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7 tips for protecting your AWS cloud

Brandon Butler | June 23, 2014
Code Spaces was hacked and had to shut down; what can you learn from this?

This week disappointing news came from service provider Code Spaces, a company that provided support for devops application management. Code Spaces, which was hosted in Amazon Web Service's cloud, ceased operations. after suffering a distributed denial-of-service attack by a perpetrator who demanded ransom and then began deleting data when company officials logged into their AWS account to stop the attack.

The episode raises the question: How can you prevent this from happening to your AWS cloud account?

Below are best practices to follow when using AWS's cloud, or really any IaaS cloud.

The biggest thing to remember is that when customers use the cloud, security is not inherently provided for all workloads. AWS stresses that it has what it calls a "shared security" model. This means that AWS will provide the security of its physical data centers (the virtual machines, storage and even security features), but it is up to customers to implement security services on top of their AWS infrastructure.

A common method for making it hard for hackers to get into your account is by enabling two-factor authentication (2FA). This process requires users to present two forms of verification before logging into a system. For example, a password and a code that is generated and entered by the user. AWS offers a free multi-factor authentication service (click here for more information on it).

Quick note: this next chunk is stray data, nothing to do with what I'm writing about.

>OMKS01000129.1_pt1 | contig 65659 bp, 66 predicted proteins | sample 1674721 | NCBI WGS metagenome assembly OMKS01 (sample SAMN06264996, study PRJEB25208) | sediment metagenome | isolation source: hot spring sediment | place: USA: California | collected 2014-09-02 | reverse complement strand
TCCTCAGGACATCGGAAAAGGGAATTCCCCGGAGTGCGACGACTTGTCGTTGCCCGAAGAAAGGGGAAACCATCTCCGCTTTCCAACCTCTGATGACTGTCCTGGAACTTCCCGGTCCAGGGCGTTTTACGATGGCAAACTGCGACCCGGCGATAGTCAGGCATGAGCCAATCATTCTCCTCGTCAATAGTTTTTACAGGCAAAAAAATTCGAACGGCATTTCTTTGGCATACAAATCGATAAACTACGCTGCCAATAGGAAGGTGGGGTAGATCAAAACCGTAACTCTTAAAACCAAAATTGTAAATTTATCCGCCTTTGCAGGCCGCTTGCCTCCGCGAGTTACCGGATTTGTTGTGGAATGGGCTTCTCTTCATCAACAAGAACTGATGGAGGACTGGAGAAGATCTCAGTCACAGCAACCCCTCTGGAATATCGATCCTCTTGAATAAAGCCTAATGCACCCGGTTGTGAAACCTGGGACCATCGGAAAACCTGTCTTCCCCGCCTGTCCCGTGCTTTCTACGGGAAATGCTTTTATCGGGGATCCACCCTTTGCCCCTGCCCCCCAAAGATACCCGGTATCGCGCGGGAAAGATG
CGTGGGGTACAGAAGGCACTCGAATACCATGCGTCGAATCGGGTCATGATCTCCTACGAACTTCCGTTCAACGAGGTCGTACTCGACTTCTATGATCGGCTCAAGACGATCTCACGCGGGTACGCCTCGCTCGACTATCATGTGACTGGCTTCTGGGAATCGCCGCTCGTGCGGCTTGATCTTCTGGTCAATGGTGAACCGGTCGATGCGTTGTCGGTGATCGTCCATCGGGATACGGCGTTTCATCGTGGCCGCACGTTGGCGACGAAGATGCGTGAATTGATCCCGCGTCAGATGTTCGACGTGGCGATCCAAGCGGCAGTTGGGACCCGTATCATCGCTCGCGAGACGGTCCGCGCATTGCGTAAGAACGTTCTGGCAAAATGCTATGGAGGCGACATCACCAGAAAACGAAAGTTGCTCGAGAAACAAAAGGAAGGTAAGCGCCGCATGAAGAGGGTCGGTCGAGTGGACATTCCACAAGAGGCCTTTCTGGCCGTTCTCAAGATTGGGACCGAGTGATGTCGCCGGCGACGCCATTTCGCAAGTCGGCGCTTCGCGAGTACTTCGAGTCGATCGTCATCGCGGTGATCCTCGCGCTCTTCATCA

It's one thing to have two-factor authentication, but it's another to ensure that those private keys are protected. AWS has a variety of options to ensure this, including its HSM, which stands for Hardware Security Module. It's an appliance that helps organizations manage their keys, and it can sit behind a customer's firewall on its own premises. Learn more about HSM here.

Users can make it hard for hackers to get into the cloud, but you'll probably also want to make sure that no unauthorized users actually have gotten in. There are a variety of options to monitor AWS usage, including some free AWS tools, and many other services that you can buy in the AWS Marketplace.

One AWS tool is called CloudTrial, which the company released at its re:Invent Summit last year (the offering is still in beta). It creates an API-log that reports all of the activity in a user's account. This data can be dumped into monitoring solutions and analyzed. Read more about that from AWS here.

The idea is that you should look for abnormal behavior, like unknown users logging in at unusual times or from unusual IP addresses. There are a variety of tools in the market that perform these tasks as well. One, called Skyfence, is a proxy-based system that monitors AWS activity and alerts users when something out of the ordinary is happening.

 

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